Make Good Art

I wanted to take a moment to write about Neil Gaiman’s “Make Good Art” speech at the University of Arts, Philadelphia in 2012.

I’ve heard this speech before, probably when it first came out, or maybe in a classroom, but I didn’t really get it then. I mean, I understood what he was saying, but I didn’t fully grasp the concept that Gaiman was talking about.

As I listened to the speech again, I realized something: everything he said is true.

As someone who recently graduated with a Bachelor of Science in English Studies, my options for jobs in my field are limited. Many jobs, in many fields, require you to have previous experience before you can get experience, or they require something else of you before you can really start. It’s a tough world right now for certain degree majors, but it’s not impossible.

Gaiman’s speech was one to inspire, for sure, but it hit something within me that rings truest of all: Make. Good. Art.

It doesn’t matter if the work doesn’t get published or never leaves home, it doesn’t matter if you make money or not from what you do, but what does matter is that you make it and that you enjoy it.

Reflecting back on my college career I went through three majors before landing on English: biology, earth science, pre-major (no major), and then English. I was thinking of going into education to have a more solid foundation for which I could lay my work, but I didn’t want to be in school the rest of my life, so I went for the next best thing, something I knew I was really good at: English.

I love to write; I have since I was a child and since I started writing stories as part of classroom assignments or for fun. I once wrote over 100 pages on the computer when I was just eleven or twelve, something that many people may not even fathom to do when they’re twenty or thirty. I was immersed in story and I had such a vivid imagination that it always came naturally to me.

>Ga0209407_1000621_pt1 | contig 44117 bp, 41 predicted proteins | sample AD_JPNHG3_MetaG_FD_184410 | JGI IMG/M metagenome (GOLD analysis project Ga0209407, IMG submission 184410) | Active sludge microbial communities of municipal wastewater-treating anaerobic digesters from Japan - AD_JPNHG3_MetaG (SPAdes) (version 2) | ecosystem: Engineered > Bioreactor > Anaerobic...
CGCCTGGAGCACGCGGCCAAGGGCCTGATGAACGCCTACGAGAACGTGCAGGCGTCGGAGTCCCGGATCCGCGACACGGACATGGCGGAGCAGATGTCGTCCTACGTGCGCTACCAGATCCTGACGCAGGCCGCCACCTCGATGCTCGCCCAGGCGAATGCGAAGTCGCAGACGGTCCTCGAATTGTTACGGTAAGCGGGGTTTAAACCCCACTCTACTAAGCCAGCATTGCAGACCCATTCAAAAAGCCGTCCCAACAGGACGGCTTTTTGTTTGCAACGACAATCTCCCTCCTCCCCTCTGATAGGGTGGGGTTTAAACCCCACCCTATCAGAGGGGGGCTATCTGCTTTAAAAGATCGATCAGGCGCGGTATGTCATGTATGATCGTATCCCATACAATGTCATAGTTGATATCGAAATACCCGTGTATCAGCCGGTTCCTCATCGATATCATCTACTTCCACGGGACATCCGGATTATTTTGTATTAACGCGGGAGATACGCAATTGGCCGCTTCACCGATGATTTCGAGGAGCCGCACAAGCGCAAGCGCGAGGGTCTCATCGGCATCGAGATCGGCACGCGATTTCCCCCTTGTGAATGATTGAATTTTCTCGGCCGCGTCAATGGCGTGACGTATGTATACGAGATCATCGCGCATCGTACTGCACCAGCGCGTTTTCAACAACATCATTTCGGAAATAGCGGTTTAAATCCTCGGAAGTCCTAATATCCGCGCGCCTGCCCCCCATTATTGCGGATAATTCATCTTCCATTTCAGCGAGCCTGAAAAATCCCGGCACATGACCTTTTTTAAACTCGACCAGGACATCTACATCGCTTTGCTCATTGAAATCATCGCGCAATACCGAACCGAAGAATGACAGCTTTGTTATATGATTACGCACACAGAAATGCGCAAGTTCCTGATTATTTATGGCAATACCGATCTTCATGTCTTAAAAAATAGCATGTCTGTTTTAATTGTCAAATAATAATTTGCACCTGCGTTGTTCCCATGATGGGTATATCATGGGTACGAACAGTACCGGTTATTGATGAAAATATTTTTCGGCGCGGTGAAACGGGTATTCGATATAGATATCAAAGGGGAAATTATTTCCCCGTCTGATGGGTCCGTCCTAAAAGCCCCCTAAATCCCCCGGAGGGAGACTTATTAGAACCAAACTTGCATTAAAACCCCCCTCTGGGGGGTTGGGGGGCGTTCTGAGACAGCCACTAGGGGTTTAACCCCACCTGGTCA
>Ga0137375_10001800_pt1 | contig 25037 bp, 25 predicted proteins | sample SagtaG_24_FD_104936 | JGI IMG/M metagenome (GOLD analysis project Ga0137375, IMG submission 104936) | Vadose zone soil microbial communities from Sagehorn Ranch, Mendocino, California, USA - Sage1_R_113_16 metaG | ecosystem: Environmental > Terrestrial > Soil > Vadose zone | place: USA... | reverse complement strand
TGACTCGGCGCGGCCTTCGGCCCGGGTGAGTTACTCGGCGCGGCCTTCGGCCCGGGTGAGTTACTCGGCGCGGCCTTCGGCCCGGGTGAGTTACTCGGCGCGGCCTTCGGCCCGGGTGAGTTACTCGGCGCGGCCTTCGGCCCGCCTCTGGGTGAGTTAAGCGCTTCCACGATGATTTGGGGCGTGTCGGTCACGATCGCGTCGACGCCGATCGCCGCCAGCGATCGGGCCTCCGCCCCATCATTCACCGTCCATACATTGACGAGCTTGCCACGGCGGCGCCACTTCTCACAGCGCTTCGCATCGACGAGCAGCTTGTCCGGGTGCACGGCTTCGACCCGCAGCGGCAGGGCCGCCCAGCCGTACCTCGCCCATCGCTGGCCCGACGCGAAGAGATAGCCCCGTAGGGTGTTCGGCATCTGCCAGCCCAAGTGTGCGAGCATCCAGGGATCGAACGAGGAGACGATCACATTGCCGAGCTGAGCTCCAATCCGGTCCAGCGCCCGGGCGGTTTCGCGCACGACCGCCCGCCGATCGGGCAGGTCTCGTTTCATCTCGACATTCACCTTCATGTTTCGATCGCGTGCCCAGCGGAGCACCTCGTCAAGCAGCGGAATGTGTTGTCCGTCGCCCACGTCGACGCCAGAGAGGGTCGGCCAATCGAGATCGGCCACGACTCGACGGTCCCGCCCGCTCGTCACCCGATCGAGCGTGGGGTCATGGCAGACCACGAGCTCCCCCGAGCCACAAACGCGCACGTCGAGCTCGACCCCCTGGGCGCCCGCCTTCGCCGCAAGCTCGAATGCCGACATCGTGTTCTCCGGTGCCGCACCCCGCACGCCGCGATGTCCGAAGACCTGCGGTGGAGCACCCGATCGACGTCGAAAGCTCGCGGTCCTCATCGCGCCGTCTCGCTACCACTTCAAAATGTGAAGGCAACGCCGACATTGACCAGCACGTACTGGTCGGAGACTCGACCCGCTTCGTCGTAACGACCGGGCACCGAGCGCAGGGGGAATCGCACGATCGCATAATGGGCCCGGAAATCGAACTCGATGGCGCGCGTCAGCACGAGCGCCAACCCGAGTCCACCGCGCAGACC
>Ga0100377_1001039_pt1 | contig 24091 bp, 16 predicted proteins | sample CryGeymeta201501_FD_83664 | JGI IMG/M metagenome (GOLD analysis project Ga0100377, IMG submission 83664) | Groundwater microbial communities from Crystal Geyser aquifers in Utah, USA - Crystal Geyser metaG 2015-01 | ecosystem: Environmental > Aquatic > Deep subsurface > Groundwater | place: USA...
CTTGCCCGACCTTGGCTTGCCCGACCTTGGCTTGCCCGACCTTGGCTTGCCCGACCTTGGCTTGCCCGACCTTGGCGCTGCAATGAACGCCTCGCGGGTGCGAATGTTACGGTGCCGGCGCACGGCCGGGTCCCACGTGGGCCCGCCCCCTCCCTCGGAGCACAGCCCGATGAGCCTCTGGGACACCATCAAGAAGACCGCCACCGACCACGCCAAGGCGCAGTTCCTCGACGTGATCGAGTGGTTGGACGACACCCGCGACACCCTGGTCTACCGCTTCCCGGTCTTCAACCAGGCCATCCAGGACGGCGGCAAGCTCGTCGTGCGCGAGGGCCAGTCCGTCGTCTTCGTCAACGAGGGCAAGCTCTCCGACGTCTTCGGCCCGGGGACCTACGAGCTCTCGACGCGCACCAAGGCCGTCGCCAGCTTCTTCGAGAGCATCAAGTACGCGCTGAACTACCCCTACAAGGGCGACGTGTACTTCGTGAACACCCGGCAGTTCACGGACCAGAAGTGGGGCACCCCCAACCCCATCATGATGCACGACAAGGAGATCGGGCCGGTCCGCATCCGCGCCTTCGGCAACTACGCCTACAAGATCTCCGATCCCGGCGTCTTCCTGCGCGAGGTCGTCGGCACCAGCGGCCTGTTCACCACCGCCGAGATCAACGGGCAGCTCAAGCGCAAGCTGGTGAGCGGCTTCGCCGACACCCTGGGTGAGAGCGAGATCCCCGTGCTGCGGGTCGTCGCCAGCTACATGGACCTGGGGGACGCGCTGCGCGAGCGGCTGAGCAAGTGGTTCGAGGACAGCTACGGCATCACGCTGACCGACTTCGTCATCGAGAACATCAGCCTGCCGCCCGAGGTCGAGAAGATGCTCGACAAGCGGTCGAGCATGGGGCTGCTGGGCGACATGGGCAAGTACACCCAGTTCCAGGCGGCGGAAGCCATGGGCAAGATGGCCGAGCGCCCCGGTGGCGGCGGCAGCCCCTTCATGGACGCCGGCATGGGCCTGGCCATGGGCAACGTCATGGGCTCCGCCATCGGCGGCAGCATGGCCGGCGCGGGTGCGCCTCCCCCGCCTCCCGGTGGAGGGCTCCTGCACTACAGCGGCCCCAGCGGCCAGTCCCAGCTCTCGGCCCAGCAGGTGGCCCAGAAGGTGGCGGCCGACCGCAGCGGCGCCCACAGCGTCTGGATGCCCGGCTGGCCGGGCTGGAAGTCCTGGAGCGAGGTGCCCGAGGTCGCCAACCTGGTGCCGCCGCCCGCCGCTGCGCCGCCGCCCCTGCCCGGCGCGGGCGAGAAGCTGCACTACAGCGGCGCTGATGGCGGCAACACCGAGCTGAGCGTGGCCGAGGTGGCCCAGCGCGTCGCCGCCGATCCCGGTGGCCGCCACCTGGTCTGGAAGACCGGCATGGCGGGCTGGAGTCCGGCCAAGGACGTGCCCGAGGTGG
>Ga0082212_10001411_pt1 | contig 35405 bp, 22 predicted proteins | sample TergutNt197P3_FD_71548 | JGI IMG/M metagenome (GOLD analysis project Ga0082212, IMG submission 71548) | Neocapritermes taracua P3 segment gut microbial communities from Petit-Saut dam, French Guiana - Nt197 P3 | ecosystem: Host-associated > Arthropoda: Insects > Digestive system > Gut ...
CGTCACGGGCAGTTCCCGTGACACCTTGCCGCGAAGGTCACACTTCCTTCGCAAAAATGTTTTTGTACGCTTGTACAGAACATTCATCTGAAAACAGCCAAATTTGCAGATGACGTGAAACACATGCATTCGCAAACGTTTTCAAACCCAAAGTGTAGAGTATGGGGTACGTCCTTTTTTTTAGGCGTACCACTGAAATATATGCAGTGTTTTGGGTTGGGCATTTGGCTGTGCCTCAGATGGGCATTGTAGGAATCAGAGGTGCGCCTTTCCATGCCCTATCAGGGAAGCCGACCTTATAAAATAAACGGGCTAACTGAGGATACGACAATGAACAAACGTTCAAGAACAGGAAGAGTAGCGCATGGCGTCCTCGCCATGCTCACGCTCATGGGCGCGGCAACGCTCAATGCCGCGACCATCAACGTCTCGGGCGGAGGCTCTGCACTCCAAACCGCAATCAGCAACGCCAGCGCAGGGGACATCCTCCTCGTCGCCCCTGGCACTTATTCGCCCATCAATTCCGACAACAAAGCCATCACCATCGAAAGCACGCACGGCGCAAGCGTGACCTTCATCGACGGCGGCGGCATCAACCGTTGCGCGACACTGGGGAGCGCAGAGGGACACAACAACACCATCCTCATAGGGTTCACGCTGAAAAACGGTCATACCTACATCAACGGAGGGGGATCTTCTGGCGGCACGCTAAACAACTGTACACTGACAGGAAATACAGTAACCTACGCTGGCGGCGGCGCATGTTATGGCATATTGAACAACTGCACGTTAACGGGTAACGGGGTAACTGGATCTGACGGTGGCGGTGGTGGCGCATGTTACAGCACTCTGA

But I still wanted to be a veterinarian. I still wanted to study dinosaurs. Don’t get me wrong, those pursuits are amazing and if I had had the ambition and drive to continue my studies, I would have, but as someone who struggles majorly in math (minus a few select subjects), I couldn’t do it. I was constantly disappointed in myself, and I knew my parents were, too, even if they didn’t want to admit it.

When I started pursuing English Studies with a focus on Professional Writing, and then later adding Art as my minor, I knew that it should have been my first choice going into college. I had found the passion that had been dormant for so long in me spark once again, I found the will and drive to be creative again. When it came to my writing classes (not the ones that focused on literature) I told stories that moved, confused, astounded, and amazed my fellow peers and professors.

I had found where I belonged.

Now, as a graduate, that passion is dwindling yet again. I started writing my first novel, just two sections of it: the end and a middle-to-end section, but two sections nonetheless. I have ideas written down of several other novels and I realized something: I have so many passions, but I am so afraid of what might happen, or not happen, next.

I am worried about helping to support my fiance and I as we come closer to our marriage date and his return to school, I am worried about not being able to find a job in my field that I will enjoy, I am afraid of the future, of what’s to come. I am just afraid.

But listening to Neil Gaiman’s speech sparked something in me that I should have never let go of: just keep writing.

I have put this blog on the back burner because life keeps happening, and I don’t want to do that because I enjoy seeing people actually enjoying my voice and opinions. I have stopped writing because I am afraid and worried that I won’t get anything published eventually or, even more presently, unable to finish a single story. I have put what I love on hold because of “life.”

Well, life can suck it.

I love to write, I love to read, I love to be creative to the point where I am more passionate about it than anything in the world.

So why not just keep making good art?

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